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Proposed Texas law to immigrants: Keep out ... or clean my house

By Ruben Navarrette Jr., Special to CNN
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STORY HIGHLIGHTS
  • Ruben Navarrette Jr. says many in U.S. oppose illegal immigration, but they like the cheap labor
  • He says law proposed by Texas lawmaker is a tortured attempt to have it both ways
  • Navarrette says law has penalties for hiring unless it's for domestic work in private homes
  • Navarrette: Americans ignore that immigrants work harder in low-wage jobs than we do
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Editor's note: Ruben Navarrette Jr. is a CNN.com contributor, a nationally syndicated columnist and an NPR commentator.

San Diego (CNN) -- A lot of Americans don't like illegal immigration. But what they like even less is the idea of having to live without the labor provided by illegal immigrants.

There you have the great contradiction that lies at the heart of the U.S. immigration debate -- one that must be confronted and reconciled if it is ever going to be resolved.

Speaking of solutions, I heard a whopper a while back. I had just given a speech to a group of retirees in a well-to-do town near San Diego. After complaining that Mexican immigrants were hurting the quality of life and changing the culture, a woman suggested a high-speed rail that could, every morning, carry men and women from Tijuana, Mexico, 20 miles into San Diego County, where they would work as nannies, housekeepers and gardeners in wealthy neighborhoods before boarding the train at dusk to head back into Mexico.

It was a goofy and obscene idea. But I was glad to hear it because it illustrates clearly how some Americans see Mexico as a giant temp agency that exists to make their lives easier.

Now, a Texas state representative offers more clarity. Republican Debbie Riddle has proposed a bill that creates harsh punishments for those who hire illegal immigrants. House Bill 1202 calls for up to two years in prison and up to $10,000 in fines.

So far, so good. We'll never stop illegal immigration until we start tackling it at the root by going after U.S. employers.

But wait. There's a loophole in Riddle's bill: The person doing the hiring has to be acting "intentionally, knowingly or recklessly." That's too many adverbs for me. You'll note that hiring an illegal immigrant is already a federal offense under the 1986 Immigration Reform and Control Act, but one of the reasons that the law's employer sanctions are rarely enforced is because -- under the statute -- an employer has to act "knowingly," and that's hard for a prosecutor to prove.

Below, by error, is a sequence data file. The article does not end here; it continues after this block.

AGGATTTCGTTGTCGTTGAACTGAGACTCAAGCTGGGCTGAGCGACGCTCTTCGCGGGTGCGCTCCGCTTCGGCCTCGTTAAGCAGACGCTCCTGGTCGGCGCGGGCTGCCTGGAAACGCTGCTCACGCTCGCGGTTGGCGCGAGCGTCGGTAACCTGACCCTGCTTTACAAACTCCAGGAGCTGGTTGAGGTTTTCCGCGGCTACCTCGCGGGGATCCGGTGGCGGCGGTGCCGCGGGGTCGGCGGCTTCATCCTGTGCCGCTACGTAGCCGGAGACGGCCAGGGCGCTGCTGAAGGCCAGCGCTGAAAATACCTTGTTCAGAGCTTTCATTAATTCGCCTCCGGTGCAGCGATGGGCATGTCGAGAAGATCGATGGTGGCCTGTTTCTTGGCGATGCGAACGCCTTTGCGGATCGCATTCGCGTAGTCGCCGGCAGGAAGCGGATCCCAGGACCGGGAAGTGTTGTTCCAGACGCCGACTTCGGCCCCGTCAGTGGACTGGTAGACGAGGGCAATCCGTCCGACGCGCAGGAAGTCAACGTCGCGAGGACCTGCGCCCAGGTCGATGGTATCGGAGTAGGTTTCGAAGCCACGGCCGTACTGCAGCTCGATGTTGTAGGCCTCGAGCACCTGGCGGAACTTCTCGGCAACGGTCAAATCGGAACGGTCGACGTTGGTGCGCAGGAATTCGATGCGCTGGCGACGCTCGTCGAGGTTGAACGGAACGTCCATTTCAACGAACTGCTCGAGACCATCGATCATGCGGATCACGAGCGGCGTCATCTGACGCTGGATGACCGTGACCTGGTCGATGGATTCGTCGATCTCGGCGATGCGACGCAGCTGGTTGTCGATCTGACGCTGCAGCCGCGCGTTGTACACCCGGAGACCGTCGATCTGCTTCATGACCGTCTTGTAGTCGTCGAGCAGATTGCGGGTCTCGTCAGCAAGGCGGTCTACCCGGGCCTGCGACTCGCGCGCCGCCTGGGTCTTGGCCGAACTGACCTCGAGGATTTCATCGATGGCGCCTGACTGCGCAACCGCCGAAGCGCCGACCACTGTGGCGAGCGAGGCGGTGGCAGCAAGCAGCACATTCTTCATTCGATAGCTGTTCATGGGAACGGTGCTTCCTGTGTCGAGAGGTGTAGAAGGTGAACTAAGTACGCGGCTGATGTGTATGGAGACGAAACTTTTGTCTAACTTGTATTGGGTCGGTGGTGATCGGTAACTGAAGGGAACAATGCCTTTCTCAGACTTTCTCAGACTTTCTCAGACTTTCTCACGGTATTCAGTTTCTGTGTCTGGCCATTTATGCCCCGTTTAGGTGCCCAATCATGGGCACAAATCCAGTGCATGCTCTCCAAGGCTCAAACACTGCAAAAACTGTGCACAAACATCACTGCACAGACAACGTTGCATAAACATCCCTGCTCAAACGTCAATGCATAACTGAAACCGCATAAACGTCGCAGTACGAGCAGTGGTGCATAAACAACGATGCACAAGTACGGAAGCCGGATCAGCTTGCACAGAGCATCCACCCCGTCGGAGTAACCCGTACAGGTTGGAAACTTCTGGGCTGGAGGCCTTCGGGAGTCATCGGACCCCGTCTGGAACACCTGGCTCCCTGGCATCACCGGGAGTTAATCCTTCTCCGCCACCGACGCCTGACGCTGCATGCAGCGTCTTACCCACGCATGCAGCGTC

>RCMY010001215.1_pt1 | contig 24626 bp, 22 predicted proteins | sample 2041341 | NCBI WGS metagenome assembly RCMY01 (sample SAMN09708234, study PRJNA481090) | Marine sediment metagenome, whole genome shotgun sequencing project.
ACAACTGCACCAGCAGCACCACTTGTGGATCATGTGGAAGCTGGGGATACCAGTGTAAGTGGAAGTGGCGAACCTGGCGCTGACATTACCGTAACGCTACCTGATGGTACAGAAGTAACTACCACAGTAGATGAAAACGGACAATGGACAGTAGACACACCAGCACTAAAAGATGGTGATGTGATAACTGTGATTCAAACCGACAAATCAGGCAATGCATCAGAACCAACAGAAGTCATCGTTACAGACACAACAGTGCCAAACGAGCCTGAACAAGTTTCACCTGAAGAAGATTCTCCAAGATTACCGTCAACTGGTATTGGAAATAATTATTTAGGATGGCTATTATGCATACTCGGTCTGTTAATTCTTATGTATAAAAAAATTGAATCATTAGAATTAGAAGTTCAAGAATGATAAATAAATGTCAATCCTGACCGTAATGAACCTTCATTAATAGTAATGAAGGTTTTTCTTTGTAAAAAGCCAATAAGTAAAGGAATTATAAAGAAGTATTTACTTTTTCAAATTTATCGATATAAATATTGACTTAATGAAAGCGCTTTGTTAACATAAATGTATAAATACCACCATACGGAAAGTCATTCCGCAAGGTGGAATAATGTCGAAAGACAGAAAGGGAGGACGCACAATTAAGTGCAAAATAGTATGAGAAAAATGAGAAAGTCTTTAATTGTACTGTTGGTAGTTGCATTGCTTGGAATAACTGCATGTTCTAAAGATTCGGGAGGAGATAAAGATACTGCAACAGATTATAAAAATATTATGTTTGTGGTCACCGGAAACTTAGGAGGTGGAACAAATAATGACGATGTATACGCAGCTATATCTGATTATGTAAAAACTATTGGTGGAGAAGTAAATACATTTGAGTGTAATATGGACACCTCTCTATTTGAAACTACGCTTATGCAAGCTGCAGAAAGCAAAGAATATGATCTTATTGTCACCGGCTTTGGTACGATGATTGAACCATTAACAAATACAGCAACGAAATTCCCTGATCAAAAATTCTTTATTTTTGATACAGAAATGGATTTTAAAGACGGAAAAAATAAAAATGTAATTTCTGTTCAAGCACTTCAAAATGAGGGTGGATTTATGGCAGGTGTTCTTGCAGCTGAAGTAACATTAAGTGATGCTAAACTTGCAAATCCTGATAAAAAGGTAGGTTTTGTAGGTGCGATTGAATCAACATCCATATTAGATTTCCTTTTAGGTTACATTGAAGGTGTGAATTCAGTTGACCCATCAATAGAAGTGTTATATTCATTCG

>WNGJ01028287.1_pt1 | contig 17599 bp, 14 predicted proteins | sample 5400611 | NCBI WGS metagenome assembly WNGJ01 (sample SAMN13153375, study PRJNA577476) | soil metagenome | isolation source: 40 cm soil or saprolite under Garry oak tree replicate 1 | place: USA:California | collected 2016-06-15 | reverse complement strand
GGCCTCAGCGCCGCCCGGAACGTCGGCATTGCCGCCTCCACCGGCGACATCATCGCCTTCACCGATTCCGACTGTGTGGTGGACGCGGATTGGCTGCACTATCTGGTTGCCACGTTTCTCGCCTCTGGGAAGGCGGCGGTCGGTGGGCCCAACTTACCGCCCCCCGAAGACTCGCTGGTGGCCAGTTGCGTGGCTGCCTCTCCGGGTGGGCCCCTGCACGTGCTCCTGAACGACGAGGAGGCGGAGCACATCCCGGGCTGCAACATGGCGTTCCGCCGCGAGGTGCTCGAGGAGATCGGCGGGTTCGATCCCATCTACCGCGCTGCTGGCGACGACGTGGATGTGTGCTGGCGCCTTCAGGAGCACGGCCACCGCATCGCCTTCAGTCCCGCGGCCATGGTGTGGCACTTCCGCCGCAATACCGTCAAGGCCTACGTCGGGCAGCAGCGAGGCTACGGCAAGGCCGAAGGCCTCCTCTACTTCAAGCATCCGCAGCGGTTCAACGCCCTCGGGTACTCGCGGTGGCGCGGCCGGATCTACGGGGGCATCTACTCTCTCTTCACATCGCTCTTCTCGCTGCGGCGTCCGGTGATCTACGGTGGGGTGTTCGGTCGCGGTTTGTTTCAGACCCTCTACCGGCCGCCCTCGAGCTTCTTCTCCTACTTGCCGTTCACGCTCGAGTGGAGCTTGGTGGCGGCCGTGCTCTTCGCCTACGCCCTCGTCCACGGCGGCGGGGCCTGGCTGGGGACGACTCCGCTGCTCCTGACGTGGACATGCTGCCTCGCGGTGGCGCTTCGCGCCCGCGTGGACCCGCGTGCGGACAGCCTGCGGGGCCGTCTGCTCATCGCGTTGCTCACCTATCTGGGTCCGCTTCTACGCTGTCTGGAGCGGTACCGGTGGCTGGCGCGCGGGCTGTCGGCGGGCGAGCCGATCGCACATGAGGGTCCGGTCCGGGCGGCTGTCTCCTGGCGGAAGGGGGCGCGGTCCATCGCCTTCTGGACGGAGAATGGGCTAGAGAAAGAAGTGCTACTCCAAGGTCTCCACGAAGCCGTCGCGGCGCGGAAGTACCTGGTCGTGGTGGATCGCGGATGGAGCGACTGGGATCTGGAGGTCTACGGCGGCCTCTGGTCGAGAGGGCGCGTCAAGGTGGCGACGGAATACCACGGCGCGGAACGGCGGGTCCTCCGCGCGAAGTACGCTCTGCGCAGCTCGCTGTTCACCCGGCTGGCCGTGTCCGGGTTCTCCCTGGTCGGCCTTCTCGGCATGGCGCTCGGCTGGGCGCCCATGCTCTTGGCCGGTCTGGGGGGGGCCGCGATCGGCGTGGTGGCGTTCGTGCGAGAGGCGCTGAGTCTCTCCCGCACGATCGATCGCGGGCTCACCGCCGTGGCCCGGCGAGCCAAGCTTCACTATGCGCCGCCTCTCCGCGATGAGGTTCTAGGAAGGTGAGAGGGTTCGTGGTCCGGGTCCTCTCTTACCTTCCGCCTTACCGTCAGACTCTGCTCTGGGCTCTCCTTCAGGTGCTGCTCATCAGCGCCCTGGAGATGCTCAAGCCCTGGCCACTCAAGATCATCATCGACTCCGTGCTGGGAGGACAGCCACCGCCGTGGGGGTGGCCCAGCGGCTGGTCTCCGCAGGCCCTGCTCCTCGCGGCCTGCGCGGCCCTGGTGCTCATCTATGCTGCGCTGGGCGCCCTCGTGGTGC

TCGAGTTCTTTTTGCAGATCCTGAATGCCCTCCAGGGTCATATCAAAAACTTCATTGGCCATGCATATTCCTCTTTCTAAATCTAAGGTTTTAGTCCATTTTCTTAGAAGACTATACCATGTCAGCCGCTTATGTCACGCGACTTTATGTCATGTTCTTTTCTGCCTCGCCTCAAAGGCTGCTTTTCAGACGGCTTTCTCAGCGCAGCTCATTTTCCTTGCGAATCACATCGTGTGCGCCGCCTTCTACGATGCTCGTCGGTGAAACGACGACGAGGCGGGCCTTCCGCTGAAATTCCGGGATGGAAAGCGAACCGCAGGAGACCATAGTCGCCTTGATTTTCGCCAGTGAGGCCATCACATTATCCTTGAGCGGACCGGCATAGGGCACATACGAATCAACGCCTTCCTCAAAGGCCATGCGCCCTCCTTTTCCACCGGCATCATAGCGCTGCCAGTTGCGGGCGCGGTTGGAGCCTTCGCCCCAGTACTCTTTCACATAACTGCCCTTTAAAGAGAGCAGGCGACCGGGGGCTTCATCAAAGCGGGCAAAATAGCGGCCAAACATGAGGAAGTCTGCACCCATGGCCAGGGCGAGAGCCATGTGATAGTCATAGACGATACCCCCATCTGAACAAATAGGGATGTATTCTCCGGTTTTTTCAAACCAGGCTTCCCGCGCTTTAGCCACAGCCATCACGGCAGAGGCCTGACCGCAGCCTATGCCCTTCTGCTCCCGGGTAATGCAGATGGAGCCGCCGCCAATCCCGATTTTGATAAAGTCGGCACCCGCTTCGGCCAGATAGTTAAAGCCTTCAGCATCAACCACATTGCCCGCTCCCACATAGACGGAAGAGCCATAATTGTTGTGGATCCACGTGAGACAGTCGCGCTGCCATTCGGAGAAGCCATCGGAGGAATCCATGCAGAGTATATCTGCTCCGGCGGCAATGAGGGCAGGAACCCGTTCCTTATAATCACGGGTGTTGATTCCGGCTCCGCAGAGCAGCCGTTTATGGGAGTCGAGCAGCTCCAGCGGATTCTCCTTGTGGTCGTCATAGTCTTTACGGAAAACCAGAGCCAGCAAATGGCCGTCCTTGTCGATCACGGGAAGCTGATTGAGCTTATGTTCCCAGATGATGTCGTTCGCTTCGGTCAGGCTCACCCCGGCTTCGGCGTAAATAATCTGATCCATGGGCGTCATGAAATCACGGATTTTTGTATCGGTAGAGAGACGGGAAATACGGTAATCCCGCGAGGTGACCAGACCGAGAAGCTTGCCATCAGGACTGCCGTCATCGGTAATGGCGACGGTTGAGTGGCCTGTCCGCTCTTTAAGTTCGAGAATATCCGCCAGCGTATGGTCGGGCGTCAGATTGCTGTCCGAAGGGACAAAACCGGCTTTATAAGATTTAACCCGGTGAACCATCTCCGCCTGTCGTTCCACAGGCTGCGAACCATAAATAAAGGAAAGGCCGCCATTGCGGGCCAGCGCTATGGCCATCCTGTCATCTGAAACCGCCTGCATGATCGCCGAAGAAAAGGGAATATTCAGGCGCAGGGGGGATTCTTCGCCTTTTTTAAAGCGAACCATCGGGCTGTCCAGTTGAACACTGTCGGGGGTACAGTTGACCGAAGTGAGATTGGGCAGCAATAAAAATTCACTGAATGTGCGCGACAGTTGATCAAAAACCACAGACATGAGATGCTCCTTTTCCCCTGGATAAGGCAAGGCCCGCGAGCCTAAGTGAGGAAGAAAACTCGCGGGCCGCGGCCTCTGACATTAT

So, for 25 years, employers caught red-handed hiring illegal immigrants have claimed not to know what they were doing.

And, in the provision of Riddle's proposal that is causing the most outrage, there is also an odd exemption: The person hiring an illegal immigrant is in the clear if he or she is doing so "for the purpose of obtaining labor or other work to be performed exclusively or primarily at a single-family residence."

Come again? So people who own businesses -- restaurants, homeowners, hotels, farms, construction firms, etc -- can't hire illegal immigrants, but homeowners, housewives or soccer dads can hire as many as they like.

Why the exemption? Riddle has said it's only fair since -- unlike businesses -- homeowners don't have access to E-Verify, the controversial U.S. government-run database that supposedly helps employers determine whether prospective employees are legally eligible to work in the United States.

But even some Texas Republicans insist there is another reason: reality. One of them told CNN that if the law passed without the exemption, "a large segment of the Texas population would end up in prison."

And why is that? It's because America is addicted to the same illegal immigrants about whom Americans love to complain.

It's as if the United States has two neon signs on the U.S.-Mexico border: "Keep Out" and "Help Wanted." Americans can't decide what they want to protect more -- the border or their standard of living. Usually, the latter wins out.

Our national schizophrenia must be awfully confusing to the immigrants themselves. At the border, they see walls, agents, floodlights and barbed wire. But an hour's drive north, as they wait in front of a neighborhood big-box store, they see a much different sight -- homeowners and soccer moms rushing to the curb to pick up two or three of them at a time to do the kind of household chores that our teenagers used to do before the precious little darlings discovered they were the center of the universe and too good to dirty their hands with such tasks.

That reminds me. Let's have a word about illegal immigrant labor. The myth persists that the only reason Americans hire illegal immigrants is because the undocumented will work for lower wages than American workers demand to do the same jobs. It's a popular narrative because it makes U.S. natives seem almost noble, as if they won't let themselves be exploited.

But, in truth, it's only half the reason that illegal immigrants are in such great demand in the United States. There is also the little-discussed fact that they're dependable and work hard, qualities that many Americans have unfortunately long since abandoned.

Talk to the friend of mine in Austin, Texas, who needed to hire a few guys to build a fence. He called three or four handymen who either never got back to him or promised to show up but didn't. And then he settled on immigrant labor. Don't ask him if the workers were undocumented. I don't think he knows because, like millions of Americans, he doesn't want to know.

Now, a bill in the Texas Legislature makes it plain that lawmakers don't want to know either.

The opinions expressed in this commentary are solely those of Ruben Navarrette Jr.